Post hoc ergo proper hoc. Doesn’t everything sound more important in Latin? Basically, this means B followed A so A must have caused B. This is probably the basis for most of the softball superstitions we love so much.

Let’s take an easy example. I stepped on the chalk line before the game and we lost, so stepping on the line caused the loss. (In this case, everyone chooses to ignore the four critical errors, two baserunning mistakes at home and total lack of hitting.)

Sounds silly, doesn’t it? But it happens all the time, especially when analyzing video clips. The key to so-and-so’s power in hitting is this one move she makes that no one else does. It might be. Or it might not. The two may not be related at all.

Or with pitching, you could say this pitcher bends extra low when she starts, and she’s super fast, so her speed must come from the bend. It makes no biomechanical sense, but because the two things happen in close proximity it’s assumed one causes the other.

Don’t make that assumption. If there is a cause/effect relationship it will become obvious with further testing. If not, that will become obvious too.

Ad hominem. This involves discounting someone’s information because you don’t like or respect them personally.

This is an easy but dangerous trap to fall into. We’d all much rather work with/take advice from people we like and/or respect. But the validity of what they’re saying is independent of their personalities.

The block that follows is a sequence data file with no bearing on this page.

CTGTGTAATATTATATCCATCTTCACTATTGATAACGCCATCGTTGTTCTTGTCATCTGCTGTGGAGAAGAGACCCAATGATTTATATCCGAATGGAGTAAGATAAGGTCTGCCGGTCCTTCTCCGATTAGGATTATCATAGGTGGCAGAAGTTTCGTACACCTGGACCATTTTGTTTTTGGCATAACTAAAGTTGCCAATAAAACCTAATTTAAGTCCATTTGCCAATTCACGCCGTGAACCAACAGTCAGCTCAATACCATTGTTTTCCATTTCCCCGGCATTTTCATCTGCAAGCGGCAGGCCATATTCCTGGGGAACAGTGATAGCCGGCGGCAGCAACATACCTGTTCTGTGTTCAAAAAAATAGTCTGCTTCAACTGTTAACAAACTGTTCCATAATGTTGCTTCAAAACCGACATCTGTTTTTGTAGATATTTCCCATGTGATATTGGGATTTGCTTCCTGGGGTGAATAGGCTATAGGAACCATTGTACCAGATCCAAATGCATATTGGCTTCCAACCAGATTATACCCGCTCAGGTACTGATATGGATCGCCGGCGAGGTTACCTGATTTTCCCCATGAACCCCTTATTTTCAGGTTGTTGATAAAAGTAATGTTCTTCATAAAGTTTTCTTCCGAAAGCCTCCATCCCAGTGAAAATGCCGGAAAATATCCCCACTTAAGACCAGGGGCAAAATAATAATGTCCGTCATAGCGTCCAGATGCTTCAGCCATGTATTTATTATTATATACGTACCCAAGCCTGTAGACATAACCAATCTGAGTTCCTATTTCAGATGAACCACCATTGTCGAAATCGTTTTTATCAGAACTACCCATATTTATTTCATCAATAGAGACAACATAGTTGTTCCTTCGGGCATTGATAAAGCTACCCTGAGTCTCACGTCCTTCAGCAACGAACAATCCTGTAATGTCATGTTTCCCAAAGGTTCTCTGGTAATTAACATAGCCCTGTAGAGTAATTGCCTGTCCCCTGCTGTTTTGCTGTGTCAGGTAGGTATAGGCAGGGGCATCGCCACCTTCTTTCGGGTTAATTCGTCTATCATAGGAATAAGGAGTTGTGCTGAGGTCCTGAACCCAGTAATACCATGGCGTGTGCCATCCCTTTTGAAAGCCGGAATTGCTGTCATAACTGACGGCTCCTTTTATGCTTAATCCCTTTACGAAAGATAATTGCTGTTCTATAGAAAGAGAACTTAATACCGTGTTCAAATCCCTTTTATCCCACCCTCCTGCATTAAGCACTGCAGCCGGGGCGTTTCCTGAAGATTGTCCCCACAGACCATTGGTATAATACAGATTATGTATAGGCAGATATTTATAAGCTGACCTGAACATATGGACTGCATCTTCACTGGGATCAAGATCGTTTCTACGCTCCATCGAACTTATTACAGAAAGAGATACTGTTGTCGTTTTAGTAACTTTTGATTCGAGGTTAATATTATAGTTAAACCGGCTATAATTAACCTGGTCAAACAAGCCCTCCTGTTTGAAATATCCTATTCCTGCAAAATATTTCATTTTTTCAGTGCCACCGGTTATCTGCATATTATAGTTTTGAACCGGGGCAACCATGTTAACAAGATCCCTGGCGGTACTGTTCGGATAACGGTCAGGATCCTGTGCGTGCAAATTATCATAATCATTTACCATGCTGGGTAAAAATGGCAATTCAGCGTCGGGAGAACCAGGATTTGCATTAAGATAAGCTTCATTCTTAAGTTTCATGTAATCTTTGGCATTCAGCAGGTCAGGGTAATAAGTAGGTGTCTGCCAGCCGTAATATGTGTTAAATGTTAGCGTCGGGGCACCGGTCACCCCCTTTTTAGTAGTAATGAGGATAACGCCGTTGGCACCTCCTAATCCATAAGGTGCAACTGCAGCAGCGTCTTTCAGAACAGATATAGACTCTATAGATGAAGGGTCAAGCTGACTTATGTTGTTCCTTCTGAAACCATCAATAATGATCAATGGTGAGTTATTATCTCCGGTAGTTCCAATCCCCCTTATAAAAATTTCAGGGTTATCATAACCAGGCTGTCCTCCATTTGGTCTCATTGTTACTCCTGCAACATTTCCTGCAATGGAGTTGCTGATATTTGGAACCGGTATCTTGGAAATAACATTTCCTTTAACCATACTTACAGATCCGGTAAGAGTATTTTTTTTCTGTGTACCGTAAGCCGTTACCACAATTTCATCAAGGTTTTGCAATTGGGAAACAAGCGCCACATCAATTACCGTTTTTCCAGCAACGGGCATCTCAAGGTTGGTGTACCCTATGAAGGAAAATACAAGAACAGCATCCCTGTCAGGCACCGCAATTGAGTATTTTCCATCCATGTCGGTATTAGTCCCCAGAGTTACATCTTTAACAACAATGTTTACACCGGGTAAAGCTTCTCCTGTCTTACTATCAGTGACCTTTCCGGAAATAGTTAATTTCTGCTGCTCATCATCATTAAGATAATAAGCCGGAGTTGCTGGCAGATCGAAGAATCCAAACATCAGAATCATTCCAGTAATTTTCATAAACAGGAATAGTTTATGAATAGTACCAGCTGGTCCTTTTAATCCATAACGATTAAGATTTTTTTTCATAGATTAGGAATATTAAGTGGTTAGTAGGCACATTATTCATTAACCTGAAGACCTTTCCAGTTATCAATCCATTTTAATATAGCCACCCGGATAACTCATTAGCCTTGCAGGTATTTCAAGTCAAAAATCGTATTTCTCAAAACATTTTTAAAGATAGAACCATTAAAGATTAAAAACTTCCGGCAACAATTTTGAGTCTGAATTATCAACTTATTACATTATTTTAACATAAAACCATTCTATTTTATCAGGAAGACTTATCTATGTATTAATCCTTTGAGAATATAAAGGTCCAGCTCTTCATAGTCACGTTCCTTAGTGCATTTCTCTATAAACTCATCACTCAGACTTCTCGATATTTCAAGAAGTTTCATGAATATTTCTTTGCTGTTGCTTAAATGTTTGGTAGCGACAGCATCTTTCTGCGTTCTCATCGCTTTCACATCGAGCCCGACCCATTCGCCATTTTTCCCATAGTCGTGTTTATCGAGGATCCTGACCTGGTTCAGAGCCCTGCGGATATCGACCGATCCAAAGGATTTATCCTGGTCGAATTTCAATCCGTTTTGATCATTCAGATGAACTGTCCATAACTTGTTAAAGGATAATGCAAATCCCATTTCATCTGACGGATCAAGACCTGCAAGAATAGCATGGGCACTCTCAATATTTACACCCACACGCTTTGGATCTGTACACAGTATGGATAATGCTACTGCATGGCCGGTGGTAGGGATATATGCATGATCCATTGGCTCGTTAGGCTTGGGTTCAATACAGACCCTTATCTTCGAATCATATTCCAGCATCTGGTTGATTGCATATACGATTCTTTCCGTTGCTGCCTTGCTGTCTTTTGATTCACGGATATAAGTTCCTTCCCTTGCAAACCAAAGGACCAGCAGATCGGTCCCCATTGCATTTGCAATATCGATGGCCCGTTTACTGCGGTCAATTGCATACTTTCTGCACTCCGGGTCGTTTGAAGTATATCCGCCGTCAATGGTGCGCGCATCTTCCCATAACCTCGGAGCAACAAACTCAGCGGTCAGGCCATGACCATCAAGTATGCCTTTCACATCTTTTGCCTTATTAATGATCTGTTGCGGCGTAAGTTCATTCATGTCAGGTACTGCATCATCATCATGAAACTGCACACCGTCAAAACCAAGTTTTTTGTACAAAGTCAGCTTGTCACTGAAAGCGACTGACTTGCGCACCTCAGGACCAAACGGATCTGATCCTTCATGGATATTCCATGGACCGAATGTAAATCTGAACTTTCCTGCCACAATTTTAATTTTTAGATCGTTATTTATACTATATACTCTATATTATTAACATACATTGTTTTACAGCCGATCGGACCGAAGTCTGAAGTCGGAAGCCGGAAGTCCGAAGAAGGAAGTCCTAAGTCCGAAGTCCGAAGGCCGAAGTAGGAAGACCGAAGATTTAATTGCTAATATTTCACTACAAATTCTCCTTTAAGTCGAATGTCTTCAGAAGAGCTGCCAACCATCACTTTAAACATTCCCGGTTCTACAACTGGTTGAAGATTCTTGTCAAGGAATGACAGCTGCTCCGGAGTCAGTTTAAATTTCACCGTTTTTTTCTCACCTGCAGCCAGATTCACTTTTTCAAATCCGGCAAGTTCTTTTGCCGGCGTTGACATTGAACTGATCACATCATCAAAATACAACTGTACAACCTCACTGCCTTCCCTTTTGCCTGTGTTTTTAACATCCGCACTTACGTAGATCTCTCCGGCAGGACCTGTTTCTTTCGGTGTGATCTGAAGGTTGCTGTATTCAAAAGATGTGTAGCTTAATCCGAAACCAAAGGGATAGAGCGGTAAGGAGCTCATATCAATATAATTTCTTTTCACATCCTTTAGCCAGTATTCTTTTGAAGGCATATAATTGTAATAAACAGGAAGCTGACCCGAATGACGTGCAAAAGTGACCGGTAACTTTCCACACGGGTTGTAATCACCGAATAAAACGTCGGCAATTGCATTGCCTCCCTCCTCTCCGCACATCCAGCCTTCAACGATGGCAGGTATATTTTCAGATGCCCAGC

Speaking from personal experience, I have learned plenty from people I didn’t particularly care for. Don’t let that fact determine whether you’ll listen. As the saying goes, even a broken clock is right twice a day – assuming you’re working with an analog clock.

There are plenty of others, but you get the gist. You want to be sure any arguments you use, for or against, are based on real information rather than flawed logic.

Seeing what you want to see

Have you ever listened to or read an online argument where two people were looking at the same piece of video and drawing completely different conclusions? If you’re a coach who is always looking for information no doubt you have.

That’s the risk with something like video. I see X, you see Y. We both have our interpretations based on our own experience and beliefs. It’s sort of like confirmation bias, only this time you didn’t have to weed through a lot of videos to find the one that agreed with you. In this case, it appears they all do.

We all tend to filter things through our own lenses. That’s good most of the time, but it can also lead us to conclusions that may not be true.

The best thing you can do is keep an open mind and continually challenge your own beliefs. If someone says something different than you see or believe, try looking at it from their point of view. Make an assumption they’re right, and then see if you can support it. If you can, it’s worth re-examining your own opinions. If you honestly cannot say you see where they’re coming from, after making a real attempt, you just may be right.

Continue to learn

It’s easy to get stuck in your ways, and it’s hard to admit you may not have known as much as you thought you did. But if you can avoid these traps you’ll come out the other end a better coach.

Have you ever been in that uncomfortable position of having to change what you teach/believe? How did you handle it? Was it an easy transition or was it like rubbing a lemon on an open wound? Most importantly, are you glad you did it? Leave your answers in the comments below.